Commonhold developments in practice

Xu, Lu (2015) Commonhold developments in practice. In: Modern studies in property law. Hart Publishing, Oxford, pp. 331-350. ISBN 9781849466226

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This is a project funded by the British Academy. The main findings of the research are as follows: 1) There are only 141 commonhold units, from 16 operational commonhold schemes in England and Wales, as of 1st January 2014. A significant proportion of these were created within the first two years of the commencement of the commonhold regime, before any problem became public knowledge. The turning point for commonhold, evidenced by a sharp drop in interest, was 2006. No operational commonhold scheme was established since August 2009, further indicating that the institution would not recover spontaneously without significant intervention. 2) The main reasons for choosing commonhold were personal preferences and fortuitous encounters with the concept, often not made in the course of profession or business. No major developer or conveyancing firm ever adopted commonhold. Many commonhold schemes were set up to help deal with situations in family or with other personal relations, by people not otherwise involved in the property development or legal sector. On the other hand, a very small number of professional had a huge impact on the number of commonhold. This research identified three individuals, unrelated to each other, who established among them more than half of all existing commonhold units in England and Wales. 3) The statutory structure for the daily operation of commonhold runs reasonably well, with no notable difficulty or inconveniences. Most commonhold schemes, despite being small, comply with formalities such as annual return and account at the Companies House, even if the information returned was not always helpful or accurate. With the small number of commonhold in existence and studied, no sophisticated dispute resolution mechanism has been needed. Some of the criticism from commentators prior to the commencement of commonhold about the lack of power for commonhold schemes to force compliance was perhaps unjustified given that such special powers might have led to further alienation of an unpopular concept from ordinary property owners and managers. 4) There is a distinct lack of understanding of the commonhold concept throughout the professions connected with real property transactions and management. A number of conveyancers helped creating commonhold as a favour for a friend or a former colleague, often free of charge. As time went on and commonhold never really grew beyond the first couple of years, it seems that many conveyancers no longer understand the concept or at least are unable to convey their understanding to their clients. Several commonhold unit owners felt that their conveyancers did not properly advise them on the differences between commonhold and leasehold or freehold, or they would not have bought the properties in the first place. The sense of misunderstanding, confusion and ignorance is even worse amongst estate agents. Properties that have nothing to do with commonhold are being advertised as commonhold. While genuine commonhold properties are sometimes forced into being labelled as freehold, or even leasehold, when put on market. 5) The most formidable challenge facing existing commonhold is the availability of mortgage finance. More than half of Council of Mortgage Lenders members either refuse to lend outright on commonhold, or impose stringent conditions on commonhold lending, such as for existing mortgage only. There is no clear explanation as to why banks hesitate to lend on commonhold, especially when some of these institutions would lend on flying freehold while rejecting commonhold. The effect of a loan rejection by a high street lender severely impacts on the parties involved. And it often becomes contagious within a scheme and beyond so that others start to worry about the long-term value and saleability of their units. This factor seems to singlehandedly outweigh all theoretical advantages that commonhold may have on the mind of commonhold owners who are aware of it. 6) Several commonhold unit owners have been unhappy enough about the system to having gone to look for a way out. The long legislative process that led to commonhold perhaps did not envisage such a desire so quickly after the commencement of the new system, to the extent that all the statutory mechanisms for the winding-up of commonhold would not help owners who want the scheme to continue to function as ordinary leasehold. It is unclear as to how owners can get rid of commonhold structure, but not the flats and the parts of the buildings owned by the commonhold association. Nor is it clear what entity or structure could succeed the commonhold, other than another commonhold provided for in the statute. 7) It is clear from the study that commonhold has failed to take any root in England and Wales. It is not going to recover on its own without significant conjoined efforts from a number of key stakeholders including the government, property developers, conveyancers and financial institutions. It is time for policy makers to make a decision. Either to revive and reinvigorate commonhold with policies, words and actions, or to put a proper end to an unpopular concept which has not worked out well. Commonhold will not become even slightly more popular as things stand in practice.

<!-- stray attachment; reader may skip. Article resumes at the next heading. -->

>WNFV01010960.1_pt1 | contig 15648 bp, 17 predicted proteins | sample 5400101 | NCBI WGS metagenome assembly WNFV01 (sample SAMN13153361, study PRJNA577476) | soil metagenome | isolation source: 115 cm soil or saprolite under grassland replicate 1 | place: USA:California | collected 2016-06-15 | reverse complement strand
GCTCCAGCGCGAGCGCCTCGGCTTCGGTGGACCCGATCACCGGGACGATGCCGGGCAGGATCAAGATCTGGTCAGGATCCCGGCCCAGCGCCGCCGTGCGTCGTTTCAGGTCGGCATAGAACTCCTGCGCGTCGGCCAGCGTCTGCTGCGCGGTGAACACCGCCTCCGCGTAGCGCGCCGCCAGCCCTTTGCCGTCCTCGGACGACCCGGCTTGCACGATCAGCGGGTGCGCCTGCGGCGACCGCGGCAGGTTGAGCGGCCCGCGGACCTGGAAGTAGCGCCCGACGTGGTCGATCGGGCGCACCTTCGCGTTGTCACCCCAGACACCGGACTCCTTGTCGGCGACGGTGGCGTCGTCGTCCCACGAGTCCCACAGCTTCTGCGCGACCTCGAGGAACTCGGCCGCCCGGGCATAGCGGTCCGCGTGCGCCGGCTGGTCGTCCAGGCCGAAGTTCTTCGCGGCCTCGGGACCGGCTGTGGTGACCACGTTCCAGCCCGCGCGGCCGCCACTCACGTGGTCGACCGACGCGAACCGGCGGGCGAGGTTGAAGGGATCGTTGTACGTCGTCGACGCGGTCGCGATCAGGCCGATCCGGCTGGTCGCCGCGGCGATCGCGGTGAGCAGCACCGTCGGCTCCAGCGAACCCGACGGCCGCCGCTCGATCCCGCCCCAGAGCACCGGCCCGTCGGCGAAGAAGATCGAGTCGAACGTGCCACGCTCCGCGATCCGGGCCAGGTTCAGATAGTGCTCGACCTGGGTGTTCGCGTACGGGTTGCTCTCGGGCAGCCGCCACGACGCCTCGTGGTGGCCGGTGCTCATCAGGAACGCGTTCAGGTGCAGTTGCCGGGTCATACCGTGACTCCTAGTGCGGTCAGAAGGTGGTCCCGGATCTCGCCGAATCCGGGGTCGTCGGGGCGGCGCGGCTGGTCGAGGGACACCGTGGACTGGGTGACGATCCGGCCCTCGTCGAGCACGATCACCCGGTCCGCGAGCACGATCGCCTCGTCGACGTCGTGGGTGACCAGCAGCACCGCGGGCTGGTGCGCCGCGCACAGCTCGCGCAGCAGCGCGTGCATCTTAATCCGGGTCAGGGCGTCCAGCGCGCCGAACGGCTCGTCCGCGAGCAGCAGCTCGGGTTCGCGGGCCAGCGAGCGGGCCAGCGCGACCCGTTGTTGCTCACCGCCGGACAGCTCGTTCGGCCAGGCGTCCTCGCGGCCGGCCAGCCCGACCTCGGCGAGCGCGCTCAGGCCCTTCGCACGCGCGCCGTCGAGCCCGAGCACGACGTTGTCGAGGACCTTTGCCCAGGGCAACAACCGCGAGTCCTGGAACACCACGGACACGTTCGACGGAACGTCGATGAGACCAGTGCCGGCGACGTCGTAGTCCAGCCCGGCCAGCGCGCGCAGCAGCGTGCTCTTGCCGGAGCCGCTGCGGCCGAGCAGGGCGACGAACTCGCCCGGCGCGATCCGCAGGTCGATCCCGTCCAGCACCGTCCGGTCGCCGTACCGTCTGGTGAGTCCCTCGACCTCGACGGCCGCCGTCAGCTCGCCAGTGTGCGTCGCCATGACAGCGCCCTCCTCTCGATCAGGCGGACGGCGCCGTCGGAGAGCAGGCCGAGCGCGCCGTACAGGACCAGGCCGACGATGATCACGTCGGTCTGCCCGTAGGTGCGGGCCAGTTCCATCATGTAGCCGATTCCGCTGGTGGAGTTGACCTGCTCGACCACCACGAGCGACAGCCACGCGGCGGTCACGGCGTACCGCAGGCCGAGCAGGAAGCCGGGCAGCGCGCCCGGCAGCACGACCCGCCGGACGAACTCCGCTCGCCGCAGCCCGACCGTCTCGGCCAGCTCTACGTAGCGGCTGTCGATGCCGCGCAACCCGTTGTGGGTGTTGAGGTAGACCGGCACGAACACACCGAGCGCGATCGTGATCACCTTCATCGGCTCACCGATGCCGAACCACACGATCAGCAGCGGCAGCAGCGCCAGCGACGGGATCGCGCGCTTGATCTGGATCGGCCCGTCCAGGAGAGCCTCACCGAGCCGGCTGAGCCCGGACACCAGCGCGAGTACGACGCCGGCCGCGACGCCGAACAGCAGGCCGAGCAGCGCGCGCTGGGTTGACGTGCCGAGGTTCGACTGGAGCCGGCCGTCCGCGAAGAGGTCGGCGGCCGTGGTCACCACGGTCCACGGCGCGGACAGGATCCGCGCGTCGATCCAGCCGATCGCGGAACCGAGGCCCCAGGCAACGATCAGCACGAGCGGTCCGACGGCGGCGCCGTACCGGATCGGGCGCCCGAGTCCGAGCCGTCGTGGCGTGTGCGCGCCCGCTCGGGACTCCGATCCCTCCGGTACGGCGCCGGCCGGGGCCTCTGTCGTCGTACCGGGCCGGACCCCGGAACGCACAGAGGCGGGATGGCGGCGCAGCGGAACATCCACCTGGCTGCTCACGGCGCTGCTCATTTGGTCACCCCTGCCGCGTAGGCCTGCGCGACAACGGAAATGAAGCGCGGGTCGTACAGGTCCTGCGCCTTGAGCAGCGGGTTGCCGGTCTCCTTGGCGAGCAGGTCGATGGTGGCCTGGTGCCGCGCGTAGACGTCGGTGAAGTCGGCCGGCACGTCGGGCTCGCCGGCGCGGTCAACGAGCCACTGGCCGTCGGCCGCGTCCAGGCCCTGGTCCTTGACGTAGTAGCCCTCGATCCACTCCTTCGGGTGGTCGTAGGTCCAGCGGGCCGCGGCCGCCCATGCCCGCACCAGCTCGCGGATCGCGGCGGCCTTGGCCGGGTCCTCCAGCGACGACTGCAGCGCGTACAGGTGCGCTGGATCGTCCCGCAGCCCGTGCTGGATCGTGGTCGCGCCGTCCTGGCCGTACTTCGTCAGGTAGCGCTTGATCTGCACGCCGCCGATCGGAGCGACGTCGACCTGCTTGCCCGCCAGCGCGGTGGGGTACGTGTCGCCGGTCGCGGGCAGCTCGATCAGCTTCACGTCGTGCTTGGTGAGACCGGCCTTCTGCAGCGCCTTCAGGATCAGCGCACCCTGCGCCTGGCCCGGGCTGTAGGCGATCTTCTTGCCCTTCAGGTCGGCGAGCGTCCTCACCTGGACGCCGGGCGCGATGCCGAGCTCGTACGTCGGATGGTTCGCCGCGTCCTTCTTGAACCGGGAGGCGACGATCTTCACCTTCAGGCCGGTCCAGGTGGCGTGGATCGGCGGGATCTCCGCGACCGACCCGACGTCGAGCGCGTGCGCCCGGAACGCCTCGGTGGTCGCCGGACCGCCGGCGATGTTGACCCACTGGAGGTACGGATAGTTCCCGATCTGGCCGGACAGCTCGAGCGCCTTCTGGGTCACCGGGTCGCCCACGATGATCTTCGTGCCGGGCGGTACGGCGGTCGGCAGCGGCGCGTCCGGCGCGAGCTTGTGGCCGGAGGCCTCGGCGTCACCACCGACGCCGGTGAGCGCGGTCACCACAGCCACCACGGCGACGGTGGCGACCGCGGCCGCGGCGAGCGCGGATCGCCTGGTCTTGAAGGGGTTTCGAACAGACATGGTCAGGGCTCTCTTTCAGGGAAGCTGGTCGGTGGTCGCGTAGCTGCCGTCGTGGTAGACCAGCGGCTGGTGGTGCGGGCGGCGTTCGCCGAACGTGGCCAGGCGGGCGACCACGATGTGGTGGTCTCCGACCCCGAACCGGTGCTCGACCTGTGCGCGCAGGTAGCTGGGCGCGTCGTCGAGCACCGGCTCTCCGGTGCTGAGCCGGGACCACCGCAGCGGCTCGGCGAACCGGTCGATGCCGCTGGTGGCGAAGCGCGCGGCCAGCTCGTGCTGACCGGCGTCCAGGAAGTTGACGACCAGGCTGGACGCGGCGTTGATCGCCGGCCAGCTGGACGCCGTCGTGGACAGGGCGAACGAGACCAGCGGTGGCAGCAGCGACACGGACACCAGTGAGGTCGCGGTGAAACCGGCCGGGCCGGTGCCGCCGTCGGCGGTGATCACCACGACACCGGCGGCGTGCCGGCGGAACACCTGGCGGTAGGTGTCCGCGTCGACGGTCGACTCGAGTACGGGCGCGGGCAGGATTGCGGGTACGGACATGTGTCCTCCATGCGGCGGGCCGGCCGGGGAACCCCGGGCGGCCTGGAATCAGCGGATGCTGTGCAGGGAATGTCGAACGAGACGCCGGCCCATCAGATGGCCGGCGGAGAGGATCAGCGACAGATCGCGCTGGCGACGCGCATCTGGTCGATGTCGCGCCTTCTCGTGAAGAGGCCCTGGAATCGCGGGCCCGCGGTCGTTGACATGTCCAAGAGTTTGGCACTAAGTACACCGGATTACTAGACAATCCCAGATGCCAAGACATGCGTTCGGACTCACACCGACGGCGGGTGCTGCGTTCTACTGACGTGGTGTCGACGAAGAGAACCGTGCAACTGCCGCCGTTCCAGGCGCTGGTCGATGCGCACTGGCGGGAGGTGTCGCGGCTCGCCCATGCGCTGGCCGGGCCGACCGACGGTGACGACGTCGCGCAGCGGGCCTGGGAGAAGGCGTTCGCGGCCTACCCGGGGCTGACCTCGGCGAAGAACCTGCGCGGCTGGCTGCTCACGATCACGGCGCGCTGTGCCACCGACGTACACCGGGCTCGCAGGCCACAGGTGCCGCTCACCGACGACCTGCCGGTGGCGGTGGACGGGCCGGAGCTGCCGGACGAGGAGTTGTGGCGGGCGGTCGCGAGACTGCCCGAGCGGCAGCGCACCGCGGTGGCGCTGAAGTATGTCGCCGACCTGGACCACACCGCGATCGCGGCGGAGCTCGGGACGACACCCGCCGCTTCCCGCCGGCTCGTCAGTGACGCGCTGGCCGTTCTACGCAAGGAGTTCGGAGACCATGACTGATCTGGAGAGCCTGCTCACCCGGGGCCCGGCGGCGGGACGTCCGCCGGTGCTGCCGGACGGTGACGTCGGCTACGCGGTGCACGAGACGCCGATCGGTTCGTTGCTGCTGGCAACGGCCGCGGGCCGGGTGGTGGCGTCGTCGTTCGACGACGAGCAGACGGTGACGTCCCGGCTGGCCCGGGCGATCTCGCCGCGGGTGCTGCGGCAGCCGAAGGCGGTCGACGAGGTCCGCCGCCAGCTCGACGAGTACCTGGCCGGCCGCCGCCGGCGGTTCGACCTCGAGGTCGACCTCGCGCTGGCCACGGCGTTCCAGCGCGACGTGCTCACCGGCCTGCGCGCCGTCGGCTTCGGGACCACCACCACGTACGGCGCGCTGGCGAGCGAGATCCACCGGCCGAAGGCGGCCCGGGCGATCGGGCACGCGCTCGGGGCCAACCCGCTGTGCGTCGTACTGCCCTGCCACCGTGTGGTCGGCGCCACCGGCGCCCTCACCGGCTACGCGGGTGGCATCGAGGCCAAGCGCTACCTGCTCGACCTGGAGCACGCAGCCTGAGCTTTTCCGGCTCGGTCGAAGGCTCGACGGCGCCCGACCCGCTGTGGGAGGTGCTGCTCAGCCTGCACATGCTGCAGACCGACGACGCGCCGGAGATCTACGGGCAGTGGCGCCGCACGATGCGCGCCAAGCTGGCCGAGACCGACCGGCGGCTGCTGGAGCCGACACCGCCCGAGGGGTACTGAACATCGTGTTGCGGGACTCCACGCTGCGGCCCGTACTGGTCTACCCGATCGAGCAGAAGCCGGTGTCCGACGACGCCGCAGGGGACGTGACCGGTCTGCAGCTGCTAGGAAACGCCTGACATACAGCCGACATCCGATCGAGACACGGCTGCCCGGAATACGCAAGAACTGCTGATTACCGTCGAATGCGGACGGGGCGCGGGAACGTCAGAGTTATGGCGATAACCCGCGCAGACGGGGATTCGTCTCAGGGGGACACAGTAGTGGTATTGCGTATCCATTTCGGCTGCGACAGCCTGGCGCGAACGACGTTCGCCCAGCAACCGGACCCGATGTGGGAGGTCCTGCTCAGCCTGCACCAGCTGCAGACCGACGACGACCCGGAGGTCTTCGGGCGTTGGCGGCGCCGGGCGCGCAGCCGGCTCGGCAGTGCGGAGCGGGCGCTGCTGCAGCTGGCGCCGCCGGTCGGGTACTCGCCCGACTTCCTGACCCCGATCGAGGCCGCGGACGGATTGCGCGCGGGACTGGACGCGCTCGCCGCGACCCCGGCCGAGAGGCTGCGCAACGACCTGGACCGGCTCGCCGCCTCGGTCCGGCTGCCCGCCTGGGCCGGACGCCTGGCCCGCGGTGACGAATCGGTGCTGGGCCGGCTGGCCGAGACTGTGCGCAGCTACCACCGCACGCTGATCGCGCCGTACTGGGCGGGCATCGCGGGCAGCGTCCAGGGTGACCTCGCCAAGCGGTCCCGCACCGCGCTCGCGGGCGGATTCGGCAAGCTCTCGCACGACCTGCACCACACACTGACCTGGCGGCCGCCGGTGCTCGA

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19 Aug 2015 09:24
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17 Sep 2023 03:55